Our view: Hold
Share price: 1165p (+77p)
Go-Ahead Group, the bus and train operator, produced a set of full-year results ahead of City forecasts yesterday that showed that many of its cogs are turning rapidly.
The company increased passenger revenue in all its bus and rail operating companies, which include Govia, the UK joint venture rail business it runs with France's Keolis, and a fleet of 3,800 buses serving areas from Oxford to the north-west of England. For the first time, the company achieved more than a billion passenger journeys.
Although pre-tax profit fell by 24.4 per cent to £88.7m for the year to 3 July, this was better than the City had expected, and net debt fell to just £88.3m. Go-Ahead, which also has a joint venture in the US running yellow school buses, maintained its dividend at 81p, giving it a yield of 7.4 per cent. The company is well placed to benefit from consolidation in the deregulated bus market and said it welcomed the July review of rail franchising unveiled by the Government.
The road ahead could contain a few potholes, however. For instance, the company's operations rely heavily on commuters in the south-east of England, who could be hit by a renewed slowdown in the economy.
Go-Ahead said it expects lower fuel costs and a small contribution from acquisitions, but these will be "partly offset" by the full-year effect of lower operating profit margins in London.
In addition, the company forecasts a "small reduction" in operating profit margin at its rail division next year. Given the uncertainty over the UK economy's recovery, Go-Ahead said the outlook for the coming year remains tricky to predict, not least because of what is likely to be a grisly public sector spending review in October. Thanks to a surge in the shares yesterday, Go-Ahead now trades on a multiple of 10.5 times 2011 forecast earnings. That's probably about fair value, but we'd advise holding for the yield if nothing else.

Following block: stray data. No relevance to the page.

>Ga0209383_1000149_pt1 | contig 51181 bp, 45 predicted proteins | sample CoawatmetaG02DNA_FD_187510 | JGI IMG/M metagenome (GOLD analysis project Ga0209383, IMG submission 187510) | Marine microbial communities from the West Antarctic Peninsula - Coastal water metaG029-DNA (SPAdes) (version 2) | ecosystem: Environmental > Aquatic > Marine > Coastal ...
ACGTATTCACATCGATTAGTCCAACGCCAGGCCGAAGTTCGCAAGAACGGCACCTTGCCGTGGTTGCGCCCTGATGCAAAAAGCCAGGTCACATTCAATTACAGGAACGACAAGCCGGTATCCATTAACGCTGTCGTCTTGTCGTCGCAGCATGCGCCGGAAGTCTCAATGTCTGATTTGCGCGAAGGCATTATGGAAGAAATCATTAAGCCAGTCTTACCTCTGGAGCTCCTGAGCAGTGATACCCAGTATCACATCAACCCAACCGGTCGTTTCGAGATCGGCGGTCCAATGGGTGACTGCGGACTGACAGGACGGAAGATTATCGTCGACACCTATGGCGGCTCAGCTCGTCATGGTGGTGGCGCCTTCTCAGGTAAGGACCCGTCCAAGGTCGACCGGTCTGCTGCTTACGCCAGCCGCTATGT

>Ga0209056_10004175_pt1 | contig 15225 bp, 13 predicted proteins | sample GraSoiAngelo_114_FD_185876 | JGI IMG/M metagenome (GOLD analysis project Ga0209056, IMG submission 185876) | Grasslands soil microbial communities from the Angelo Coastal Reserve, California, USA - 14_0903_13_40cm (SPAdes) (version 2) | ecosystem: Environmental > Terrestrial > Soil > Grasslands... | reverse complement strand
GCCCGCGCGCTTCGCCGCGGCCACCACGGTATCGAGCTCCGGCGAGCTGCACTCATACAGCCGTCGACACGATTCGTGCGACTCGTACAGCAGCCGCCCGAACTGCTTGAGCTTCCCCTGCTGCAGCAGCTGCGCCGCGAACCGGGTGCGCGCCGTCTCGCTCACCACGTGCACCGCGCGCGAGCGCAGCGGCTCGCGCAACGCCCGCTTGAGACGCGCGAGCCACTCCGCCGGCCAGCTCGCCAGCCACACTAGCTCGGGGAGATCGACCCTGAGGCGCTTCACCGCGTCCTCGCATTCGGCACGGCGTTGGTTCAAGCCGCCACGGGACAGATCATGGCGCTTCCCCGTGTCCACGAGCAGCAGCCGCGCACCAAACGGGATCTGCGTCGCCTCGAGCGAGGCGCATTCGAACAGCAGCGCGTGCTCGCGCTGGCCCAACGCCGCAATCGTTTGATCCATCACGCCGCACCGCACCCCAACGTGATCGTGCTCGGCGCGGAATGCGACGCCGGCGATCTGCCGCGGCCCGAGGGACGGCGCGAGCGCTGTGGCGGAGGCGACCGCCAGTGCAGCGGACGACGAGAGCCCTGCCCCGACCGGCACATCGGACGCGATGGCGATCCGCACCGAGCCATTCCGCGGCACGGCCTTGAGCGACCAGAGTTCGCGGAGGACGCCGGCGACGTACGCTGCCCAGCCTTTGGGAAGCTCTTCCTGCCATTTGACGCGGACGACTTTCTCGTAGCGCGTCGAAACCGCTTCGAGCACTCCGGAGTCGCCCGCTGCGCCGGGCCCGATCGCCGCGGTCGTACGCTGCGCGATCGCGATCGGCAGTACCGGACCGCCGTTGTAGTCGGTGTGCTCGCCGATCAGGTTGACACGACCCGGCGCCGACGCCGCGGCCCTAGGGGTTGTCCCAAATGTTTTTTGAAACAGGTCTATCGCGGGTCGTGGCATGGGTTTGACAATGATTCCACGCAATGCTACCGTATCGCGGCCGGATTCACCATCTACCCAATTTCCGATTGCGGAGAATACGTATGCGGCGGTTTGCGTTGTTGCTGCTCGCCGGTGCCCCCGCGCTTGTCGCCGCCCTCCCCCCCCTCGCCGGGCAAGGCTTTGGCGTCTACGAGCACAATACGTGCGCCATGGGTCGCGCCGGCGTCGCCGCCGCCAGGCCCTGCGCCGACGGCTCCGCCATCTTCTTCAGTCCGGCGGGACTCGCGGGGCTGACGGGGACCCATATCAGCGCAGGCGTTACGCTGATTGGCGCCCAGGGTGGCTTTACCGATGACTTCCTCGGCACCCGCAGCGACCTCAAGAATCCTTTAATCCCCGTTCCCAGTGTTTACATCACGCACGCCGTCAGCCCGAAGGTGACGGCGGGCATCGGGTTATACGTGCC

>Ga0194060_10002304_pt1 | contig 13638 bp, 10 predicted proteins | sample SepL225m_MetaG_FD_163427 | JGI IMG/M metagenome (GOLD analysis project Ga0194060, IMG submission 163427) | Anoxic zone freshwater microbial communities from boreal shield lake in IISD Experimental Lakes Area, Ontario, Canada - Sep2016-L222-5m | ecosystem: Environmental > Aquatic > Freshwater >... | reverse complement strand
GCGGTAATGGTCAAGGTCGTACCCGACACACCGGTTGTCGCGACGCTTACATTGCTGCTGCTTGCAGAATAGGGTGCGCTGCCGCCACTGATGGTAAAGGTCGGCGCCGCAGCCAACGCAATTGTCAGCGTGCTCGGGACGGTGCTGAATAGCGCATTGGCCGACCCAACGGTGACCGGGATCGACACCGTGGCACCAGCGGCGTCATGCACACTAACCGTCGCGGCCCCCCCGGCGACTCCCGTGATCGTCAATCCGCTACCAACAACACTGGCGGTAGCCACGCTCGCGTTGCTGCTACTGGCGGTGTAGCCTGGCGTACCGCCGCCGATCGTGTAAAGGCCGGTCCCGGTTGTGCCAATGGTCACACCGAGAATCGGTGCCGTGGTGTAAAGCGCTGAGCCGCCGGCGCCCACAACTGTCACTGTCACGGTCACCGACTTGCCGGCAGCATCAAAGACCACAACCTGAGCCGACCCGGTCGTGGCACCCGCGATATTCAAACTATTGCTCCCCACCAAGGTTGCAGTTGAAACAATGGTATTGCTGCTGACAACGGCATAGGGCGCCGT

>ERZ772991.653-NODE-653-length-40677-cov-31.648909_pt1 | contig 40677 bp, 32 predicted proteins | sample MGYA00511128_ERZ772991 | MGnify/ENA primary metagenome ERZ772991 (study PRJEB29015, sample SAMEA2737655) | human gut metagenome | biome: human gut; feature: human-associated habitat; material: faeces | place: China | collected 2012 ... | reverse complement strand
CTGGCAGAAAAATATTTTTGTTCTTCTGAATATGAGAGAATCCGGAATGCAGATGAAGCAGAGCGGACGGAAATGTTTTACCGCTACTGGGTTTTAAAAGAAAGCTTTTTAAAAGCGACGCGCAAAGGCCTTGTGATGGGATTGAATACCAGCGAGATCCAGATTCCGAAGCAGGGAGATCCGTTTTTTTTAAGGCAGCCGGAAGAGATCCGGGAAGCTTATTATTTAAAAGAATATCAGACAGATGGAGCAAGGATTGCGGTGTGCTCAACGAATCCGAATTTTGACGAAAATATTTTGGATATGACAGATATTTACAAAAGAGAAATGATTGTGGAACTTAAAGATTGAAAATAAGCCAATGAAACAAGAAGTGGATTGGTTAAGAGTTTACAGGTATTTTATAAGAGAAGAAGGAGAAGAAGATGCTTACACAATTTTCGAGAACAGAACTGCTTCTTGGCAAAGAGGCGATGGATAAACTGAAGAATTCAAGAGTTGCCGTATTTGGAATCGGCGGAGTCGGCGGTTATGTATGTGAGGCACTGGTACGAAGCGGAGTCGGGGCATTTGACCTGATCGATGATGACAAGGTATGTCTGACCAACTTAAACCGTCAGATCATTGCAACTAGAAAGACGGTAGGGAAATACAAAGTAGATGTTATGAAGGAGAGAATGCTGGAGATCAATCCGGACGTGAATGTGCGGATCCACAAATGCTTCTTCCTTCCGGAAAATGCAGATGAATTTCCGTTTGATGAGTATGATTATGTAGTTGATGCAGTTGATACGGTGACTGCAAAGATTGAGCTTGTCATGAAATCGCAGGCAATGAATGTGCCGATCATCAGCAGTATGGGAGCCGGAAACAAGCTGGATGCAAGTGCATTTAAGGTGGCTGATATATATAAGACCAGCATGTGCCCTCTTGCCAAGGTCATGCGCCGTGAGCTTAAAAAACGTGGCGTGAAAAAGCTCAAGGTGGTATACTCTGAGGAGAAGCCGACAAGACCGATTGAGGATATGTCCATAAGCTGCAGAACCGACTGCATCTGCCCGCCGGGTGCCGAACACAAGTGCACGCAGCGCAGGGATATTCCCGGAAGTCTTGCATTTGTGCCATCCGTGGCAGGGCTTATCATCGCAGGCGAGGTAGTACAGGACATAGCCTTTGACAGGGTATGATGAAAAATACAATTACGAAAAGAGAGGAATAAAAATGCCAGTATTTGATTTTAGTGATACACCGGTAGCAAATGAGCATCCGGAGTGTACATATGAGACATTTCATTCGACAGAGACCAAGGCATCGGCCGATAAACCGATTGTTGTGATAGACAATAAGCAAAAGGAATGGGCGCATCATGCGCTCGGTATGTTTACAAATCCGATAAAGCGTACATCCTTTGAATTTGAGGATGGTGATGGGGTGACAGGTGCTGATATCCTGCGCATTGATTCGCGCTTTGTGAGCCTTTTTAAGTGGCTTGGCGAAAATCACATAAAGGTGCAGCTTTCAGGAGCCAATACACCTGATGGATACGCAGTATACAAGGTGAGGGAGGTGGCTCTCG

Our view: Hold
Share price: 160p (+19p)
McBride, Europe's biggest maker of retailers' own-brand household cleaning and personal care products, hit a bit of a sticky patch in the summer.
The group's shares tumbled in June when it revealed underlying revenues had fallen in the fourth quarter, adding that it faced "significant risks" that costs would rise over the next year.
The shares tanked 36 per cent to a year low of 114p following the news, from a peak of 246p just months before. Yet, things may now be looking more positive for the company, whose clients include Tesco and Asda.
McBride released its full-year results yesterday, and they were in line with expectations as revenues rose 2 per cent to £812.2m and operating profit rose 38 per cent to £50m. Yet it wasn't the numbers that analysts and investors were looking out for, but the outlook. Chris Bull, the chief executive, said the group is "better placed than previously" to manage raw material cost inflation.
McBride also announced it had reduced its net debt from £82.4m at the end of 2009 to £22.4m last year and had taken 70 per cent of a Czech-based skin care business. Panmure Gordon, which put the stock on a rating of 10.8 times 2011 forecast earnings, believes McBride can make up the lost ground. We are more cautious in the short term but we'd still hold the shares.
Our view: Buy
Share price: 81.25p (unchanged)
There are only two certainties in business life: legal fees and taxes. So a company that helps ease the pain when these twin demons strike is a compelling investment case. Abbey Protection, where interim pre-tax profits were up 11 per cent to £4.7m yesterday, sells insurance against legal and professional services fees incurred by small and medium-sized business. The results showed more businesses are signing up for its services and there are convincing arguments to suggest this will continue.
Despite some consolidation in the legal and professional services industries, fees remain cripplingly high for small businesses caught at the wrong end of a lawsuit or regulatory investigation. And the risk that a company will face such action continues to increase. HM Revenue & Customs, the Office of Fair Trading and the Health and Safety Executive are just three of several regulators with sharp claws. Many of their investigations fall away but the cost of putting up even a basic defence can wipe out small firms with tight cash flows.
Then there's the threat of private litigation. In this environment we believe businesses will take the hit now by buying insurance to avoid a potential nightmare in the future. Buy.Reuse content